Protestant Basics: The Theologian Of The Cross Versus The Theologian Of Glory

19. One is not worthy to be called a theologian (theologus) who looks upon the “invisible things of God” [invisibilia Dei; Rom. 1:20] as though they were clearly “perceptible in those things which have actually happened” [1 Cor 1:21–25]

20. But who knows the visible things and the backside [posteriora Dei; Ex 33:23] of God seen through the passions and the cross.

21. The theologian of glory [theologus gloriae] calls evil good and good evil. The theologian of the cross [theologus crucis] calls a thing what it is.

—Martin Luther, Heidelberg Disputation (1518)

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  1. It is a Protestant basics which has been forgotten even in Reformed churches. Thanks to Westminster Seminary California and the White Horse Inn Radio program for bringing it back.

    I think the unwise Scottish Presbys failure to allow the reading (translation into Gaelic or English) of the works Luther was the root cause of the Marrow controversy. Likewise, the failure to read and understand Luther (not to be confuse with later Lutheranism) has cause much problems and corruption up to today’s Reformed churches.

    • Gil, that is so true. Thank you for saying that. As Reformed believers, we all ought to be able to say: “I stand with Martin Luther!”

  2. …or one could foremost promote knowing the whole counsel of the Lord, from His Word, the Bible –so as not to be confused about man’s terms, and to see how all that He tells us fits together perfectly.. including eg :
    to the degree that you share the sufferings of Christ, keep on rejoicing, so that also at the revelation of His glory you may rejoice with exultation. 1 Peter 4:13

  3. Thank you RSC. It just seemed very important to the make a response to prior comment which doesn’t even mention the word of God. We are kept from deceit , error, off-trackedness, bottomline and supremely, through the living and enduring word of God (not that God doesn’t allow that His work through men be important, as long as it complies with the word of God)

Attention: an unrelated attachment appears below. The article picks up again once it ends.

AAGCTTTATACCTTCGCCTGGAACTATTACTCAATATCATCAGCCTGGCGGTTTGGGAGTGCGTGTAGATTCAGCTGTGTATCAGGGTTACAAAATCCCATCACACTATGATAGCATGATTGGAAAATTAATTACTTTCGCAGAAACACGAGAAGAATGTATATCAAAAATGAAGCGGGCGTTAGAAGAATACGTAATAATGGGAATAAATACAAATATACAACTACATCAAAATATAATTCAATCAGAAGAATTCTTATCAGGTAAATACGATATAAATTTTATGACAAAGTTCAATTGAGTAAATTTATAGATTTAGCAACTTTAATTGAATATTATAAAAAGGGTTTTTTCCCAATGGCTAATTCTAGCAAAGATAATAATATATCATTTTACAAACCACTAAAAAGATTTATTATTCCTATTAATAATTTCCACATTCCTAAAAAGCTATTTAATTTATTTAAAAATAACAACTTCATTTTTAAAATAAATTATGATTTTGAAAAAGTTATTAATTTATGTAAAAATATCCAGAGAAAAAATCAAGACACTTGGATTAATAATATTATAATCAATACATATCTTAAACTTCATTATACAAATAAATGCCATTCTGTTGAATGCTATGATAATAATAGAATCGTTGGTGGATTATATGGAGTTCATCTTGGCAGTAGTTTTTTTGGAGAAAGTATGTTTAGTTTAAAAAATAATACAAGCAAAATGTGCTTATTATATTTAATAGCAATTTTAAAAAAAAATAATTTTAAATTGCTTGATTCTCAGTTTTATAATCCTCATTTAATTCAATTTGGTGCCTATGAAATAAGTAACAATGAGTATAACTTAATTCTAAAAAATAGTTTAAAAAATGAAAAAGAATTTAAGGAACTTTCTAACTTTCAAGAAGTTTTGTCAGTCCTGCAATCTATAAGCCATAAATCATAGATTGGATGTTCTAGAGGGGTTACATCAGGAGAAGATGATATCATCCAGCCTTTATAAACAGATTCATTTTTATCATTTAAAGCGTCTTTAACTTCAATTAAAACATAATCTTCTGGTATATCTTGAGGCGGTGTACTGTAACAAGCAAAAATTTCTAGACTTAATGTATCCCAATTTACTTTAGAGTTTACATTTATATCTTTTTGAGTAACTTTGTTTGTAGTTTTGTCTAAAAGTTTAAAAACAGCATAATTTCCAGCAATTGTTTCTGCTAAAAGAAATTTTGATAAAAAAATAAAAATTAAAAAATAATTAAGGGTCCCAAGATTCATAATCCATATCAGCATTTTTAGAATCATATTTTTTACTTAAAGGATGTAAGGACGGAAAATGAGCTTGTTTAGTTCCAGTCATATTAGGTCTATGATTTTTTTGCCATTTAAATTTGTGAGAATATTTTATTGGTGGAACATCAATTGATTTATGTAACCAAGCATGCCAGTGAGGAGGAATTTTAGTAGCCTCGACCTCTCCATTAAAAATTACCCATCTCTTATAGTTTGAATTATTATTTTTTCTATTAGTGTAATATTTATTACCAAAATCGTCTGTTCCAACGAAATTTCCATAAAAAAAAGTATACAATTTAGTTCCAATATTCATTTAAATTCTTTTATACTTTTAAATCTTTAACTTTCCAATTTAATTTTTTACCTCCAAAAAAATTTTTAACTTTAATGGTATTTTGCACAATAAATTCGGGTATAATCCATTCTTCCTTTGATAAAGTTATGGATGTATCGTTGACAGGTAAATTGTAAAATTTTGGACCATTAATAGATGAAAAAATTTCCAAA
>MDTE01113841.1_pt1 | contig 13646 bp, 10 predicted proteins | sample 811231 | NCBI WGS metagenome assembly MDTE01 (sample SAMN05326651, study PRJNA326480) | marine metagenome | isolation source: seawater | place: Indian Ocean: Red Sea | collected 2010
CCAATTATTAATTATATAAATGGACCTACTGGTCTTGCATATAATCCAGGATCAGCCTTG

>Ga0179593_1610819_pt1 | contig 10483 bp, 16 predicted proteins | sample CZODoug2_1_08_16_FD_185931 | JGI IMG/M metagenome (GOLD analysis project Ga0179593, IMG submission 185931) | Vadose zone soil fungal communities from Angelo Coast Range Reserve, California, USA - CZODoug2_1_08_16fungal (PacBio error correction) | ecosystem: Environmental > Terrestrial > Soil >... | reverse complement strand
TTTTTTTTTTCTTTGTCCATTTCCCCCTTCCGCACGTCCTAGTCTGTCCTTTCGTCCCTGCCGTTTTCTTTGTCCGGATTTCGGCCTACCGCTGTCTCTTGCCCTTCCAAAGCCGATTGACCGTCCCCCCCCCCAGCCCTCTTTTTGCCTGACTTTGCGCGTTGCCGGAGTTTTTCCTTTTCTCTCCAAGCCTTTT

4. ..and important because I’ve heard some talk fervently of ‘ Luther’s theology of cross’ yet not mention nor emphasis what God willed to make known -the riches of the glory of God’s mystery -Christ in His people- the hope of glory. Col 1:27 ,
    don’t know it that occurred because it wasn’t in that theology or was an error in conveying it

    • It wasn’t just Luther’s theology of the cross. If you’ll notice, Luther was quoting and alluding to at least three biblical passages. Further, he explained these theses at some length at the Disputation and even more fully in The Bondage of the Will (1525). Calvin and other Reformed theologians picked up this distinction and it became very important for Reformed theology.

      Luther’s point was Paul’s, that the glory of God is in the cross. The glory of God is considered foolishness by the world.

      I gave a talk on this yesterday to an adult class. Audio forthcoming.

  5. Related to this is Luther’s characterization of God as both hidden (Deus absconditus) and revealed (Deus revelatus). Richard Muller is helpful here:

    the hidden God / the revealed God; the paradox of God’s unknowability and self-manifestation as stated by Luther. The issue is not that God has been hidden and has now revealed himself, but rather that the revelation that has been given to man defies the wisdom of the world because it is the revelation of the hidden God. God is revealed in hiddenness and hidden in his revelation. He reveals himself paradoxically to thwart the proud, sub contrario, under the opposite, omnipotence manifest on the cross.”

    Richard Muller, Dictionary of Latin and Greek Theological Terms (Grand Rapids: Baker Books), 90.

  6. Dr. Clark – would love to see some interaction with Gerhard Forde on this point – a fine theologian who nevertheless flirts with some heterdox notions. It seems Forde’s work has kept the two theologians concept in play for many while also advancing some less helpful ideas.

  7. Of course, Luther’s Theology of the Cross wasn’t original of him, he got it from the first Reformer.

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